P_rand = [Point(i, randint(0, 15), randint(0,15)) for i in xrange(0, 10)]

print "**Rectangle**"
print "> NearestNeighbour: %i" % getPathSum(nearestNeighbour(P_rect))
print "> ClosestPair: %i" % getPathSum(closestPair(P_rect))

print "**Line**"
print "> NearestNeighbour: %i" % getPathSum(nearestNeighbour(P_line))
print "> ClosestPair: %i" % getPathSum(closestPair(P_line))

print "**Rand**"
print "> NearestNeighbour: %i" % getPathSum(nearestNeighbour(P_rand))
print "> ClosestPair: %i" % getPathSum(closestPair(P_rand))


NearestNeighbour createst shorter paths for small input graphs. For midsize input paths and big input graphs closestPair creates smaller paths. However nearestNeighbour is much faster. In conclusion, it depends on the application which heuristic is more suitable.

1-28. Write a function to perform integer division without using either the / or * operators. Find a fast way to do it.
Solution: A simple way to perform integer division is substracting the divisor and counting each substraction. This only works for positive numbers. (more in the comments)

def divideBySub(a, b):
count = 0
while a >= 0:
a -= b
count += 1

return count

If we can find a bigger divisor we could speed it up. An easy way is to multipy the divisor by itself as long as it divides the denominator with a rest.

def divideBySubFaster(a, b):
countB = 0
lastB = b

while a % b == 0:
lastB = b
b += b
countB += 1

b -= lastB # revert last change
countB -= 1 # revert last change

result = divideBySub(a, b)
for i in xrange(0, countB):
result += result

return result

This works quite nice and can speed up the process substantially.

# SPOJ: 1728. Common Permutation

Given two strings of lowercase letters, a and b, print the longest string x of lowercase letters such that there is a permutation of x that is a subsequence of a and there is a permutation of x that is a subsequence of b.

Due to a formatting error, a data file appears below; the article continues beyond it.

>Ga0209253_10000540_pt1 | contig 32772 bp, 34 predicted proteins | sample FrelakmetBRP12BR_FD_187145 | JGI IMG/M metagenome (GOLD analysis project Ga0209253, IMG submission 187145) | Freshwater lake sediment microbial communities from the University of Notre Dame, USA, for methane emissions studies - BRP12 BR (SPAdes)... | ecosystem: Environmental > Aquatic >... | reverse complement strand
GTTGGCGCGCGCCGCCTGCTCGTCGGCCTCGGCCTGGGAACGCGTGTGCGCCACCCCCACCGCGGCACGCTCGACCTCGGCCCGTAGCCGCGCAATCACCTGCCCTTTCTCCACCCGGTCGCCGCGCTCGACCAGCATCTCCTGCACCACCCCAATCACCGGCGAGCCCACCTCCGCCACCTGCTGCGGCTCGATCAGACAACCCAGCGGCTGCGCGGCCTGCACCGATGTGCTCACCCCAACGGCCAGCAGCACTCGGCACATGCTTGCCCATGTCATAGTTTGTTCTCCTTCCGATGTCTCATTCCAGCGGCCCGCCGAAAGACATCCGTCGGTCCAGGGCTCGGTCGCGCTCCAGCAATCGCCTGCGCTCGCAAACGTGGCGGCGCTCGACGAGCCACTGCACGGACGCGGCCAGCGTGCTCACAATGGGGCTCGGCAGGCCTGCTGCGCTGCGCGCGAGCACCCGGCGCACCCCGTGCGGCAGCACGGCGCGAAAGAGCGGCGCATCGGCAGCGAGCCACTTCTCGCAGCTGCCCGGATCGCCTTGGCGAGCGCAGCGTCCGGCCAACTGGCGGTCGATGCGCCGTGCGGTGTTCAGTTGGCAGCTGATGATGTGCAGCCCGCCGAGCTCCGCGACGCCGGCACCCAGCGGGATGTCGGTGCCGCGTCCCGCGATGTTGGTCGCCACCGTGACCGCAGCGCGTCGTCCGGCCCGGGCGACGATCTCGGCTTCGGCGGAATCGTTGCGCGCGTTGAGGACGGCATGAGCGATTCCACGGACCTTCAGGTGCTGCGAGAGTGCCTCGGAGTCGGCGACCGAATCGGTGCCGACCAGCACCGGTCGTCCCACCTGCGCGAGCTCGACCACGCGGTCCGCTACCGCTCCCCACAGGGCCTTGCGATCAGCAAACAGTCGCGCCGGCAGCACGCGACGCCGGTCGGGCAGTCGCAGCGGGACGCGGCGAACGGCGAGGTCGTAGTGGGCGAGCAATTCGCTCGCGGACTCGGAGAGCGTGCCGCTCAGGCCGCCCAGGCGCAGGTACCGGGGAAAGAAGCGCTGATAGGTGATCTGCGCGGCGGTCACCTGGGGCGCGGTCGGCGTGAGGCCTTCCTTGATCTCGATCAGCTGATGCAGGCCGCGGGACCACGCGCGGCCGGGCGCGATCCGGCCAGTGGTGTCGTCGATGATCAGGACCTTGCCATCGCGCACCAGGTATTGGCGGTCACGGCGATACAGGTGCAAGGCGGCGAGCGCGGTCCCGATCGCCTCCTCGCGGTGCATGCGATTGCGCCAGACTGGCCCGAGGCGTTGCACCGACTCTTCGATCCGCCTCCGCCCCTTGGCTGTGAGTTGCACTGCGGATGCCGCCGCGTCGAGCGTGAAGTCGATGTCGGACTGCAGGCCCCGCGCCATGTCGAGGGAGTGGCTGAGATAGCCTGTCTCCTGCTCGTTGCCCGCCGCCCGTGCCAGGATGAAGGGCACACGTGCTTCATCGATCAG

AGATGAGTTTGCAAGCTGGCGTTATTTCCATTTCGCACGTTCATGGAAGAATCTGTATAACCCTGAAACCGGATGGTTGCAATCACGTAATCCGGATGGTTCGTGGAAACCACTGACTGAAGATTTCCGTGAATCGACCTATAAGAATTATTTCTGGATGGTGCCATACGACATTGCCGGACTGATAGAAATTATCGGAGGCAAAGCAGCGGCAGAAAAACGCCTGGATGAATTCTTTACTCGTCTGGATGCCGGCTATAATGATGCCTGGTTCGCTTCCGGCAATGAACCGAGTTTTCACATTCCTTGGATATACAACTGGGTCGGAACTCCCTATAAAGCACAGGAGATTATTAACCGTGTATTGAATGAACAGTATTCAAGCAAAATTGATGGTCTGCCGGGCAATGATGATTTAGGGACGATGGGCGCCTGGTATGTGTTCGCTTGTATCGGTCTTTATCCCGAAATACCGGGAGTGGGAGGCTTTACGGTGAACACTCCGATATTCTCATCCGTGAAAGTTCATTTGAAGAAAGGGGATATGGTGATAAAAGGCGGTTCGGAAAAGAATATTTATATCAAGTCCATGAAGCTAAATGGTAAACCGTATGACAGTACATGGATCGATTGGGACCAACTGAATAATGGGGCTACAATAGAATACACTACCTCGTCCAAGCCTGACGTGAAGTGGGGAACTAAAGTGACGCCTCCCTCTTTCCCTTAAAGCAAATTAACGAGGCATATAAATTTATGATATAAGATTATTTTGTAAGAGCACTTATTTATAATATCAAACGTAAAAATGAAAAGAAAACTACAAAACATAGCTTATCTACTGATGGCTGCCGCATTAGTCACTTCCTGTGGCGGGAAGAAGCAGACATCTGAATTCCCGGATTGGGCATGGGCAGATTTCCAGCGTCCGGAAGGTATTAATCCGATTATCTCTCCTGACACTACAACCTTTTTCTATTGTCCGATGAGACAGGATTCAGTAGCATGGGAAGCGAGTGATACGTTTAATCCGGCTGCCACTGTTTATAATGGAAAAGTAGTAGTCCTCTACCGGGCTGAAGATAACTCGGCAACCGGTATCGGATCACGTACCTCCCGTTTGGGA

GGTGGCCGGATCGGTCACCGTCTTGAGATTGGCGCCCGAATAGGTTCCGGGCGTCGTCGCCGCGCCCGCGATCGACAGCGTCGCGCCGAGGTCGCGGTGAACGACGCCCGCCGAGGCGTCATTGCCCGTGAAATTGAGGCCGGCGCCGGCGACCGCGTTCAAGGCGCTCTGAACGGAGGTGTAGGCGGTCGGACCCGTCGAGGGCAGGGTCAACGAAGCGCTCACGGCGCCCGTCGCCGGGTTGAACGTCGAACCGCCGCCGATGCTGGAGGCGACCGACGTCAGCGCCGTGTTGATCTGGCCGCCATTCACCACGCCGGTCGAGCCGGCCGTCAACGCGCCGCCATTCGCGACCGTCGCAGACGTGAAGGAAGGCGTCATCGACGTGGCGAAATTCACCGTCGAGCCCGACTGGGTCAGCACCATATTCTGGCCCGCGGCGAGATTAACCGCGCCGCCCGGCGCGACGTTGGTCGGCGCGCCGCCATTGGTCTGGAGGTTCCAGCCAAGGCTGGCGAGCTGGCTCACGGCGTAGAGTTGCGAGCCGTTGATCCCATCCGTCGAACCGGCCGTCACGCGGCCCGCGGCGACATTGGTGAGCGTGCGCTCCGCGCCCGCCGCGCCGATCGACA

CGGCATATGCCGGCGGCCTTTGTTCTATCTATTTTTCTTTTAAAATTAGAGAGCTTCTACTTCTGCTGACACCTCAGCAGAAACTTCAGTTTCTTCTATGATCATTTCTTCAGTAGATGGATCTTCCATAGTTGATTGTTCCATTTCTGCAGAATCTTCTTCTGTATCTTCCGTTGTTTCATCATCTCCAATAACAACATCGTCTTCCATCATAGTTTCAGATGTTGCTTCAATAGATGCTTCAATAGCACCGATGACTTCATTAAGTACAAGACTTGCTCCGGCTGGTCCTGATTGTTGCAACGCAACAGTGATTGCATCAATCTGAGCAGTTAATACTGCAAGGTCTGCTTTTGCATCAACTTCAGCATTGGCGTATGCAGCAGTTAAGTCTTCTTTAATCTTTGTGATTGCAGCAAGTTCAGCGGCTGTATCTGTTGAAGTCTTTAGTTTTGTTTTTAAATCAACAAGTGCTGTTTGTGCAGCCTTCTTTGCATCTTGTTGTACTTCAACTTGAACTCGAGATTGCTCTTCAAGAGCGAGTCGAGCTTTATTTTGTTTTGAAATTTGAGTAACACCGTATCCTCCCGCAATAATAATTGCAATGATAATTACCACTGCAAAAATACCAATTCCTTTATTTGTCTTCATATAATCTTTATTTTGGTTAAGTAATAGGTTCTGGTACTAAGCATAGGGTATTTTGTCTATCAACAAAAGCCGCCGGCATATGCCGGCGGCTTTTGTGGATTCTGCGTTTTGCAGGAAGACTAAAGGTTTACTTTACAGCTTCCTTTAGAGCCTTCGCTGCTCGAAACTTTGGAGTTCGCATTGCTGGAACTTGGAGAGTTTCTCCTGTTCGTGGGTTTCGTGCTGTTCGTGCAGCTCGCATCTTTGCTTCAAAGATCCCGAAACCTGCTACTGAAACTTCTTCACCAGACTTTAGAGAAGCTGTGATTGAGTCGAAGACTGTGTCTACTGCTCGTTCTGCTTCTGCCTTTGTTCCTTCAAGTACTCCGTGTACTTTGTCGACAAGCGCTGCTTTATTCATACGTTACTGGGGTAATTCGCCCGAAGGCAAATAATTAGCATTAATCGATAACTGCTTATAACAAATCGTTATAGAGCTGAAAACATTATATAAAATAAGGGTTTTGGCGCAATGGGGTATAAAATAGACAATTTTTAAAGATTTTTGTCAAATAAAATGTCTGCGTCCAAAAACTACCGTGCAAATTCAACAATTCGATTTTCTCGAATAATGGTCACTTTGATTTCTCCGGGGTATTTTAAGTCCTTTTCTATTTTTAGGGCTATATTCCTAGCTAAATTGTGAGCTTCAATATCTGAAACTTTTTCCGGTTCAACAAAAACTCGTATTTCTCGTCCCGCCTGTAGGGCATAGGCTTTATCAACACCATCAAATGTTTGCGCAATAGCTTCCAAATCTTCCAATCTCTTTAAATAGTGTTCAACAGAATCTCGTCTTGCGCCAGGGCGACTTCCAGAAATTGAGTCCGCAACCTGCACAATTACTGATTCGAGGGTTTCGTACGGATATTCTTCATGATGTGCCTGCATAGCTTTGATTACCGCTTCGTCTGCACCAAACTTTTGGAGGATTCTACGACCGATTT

Solution: That’s short and nice problem. You have to find all letters which are in both strings. I’d actually like to see some other implementations of this. I bet there are some languages which handle this in a smart way.

def intersection(lst1, lst2):
same = []
if len(lst1) > len(lst2):
for k in lst1:
try: # checks if element k is in lst2
lst2.remove(k)
same.append(k)
except:
pass
else:
for k in lst2:
try:
lst1.remove(k)
same.append(k)
except:
pass
same.sort()
return same

while True:
try:
inp1 = raw_input()
inp2 = raw_input()

common = intersection(list(inp1), list(inp2))
print "".join(common)
except:
break


# SPOJ: 3374. Scavenger Hunt

He does a poor job, though, and wants to learn from Bill’s routes. Unfortunately Bill has left only a few notes for his successor. Bill never wrote his routes completely, he only left lots of little sheets on which he had written two consecutive steps of the routes. […]
This made much sense, since one step always required something from the previous step. George however would like to have a route written down as one long sequence of all the steps in the correct order.

Solution:

scenarios = int(raw_input())

for i in xrange(0, scenarios):
S = int(raw_input())

myDict = dict()
myRevDict = dict()

for j in xrange(0, S - 1):
fromLocation, toLocation = raw_input().split()
myDict[fromLocation] = toLocation
myRevDict[toLocation] = fromLocation

# find start
start = ""
for key in myDict.keys():
if key not in myRevDict:
start = key
break

# print message
print "Scenario #%i:" % (i + 1)

# print path
currentKey = start
for l in xrange(0, S - 1):
print currentKey
currentKey = myDict[currentKey]

print currentKey
print ""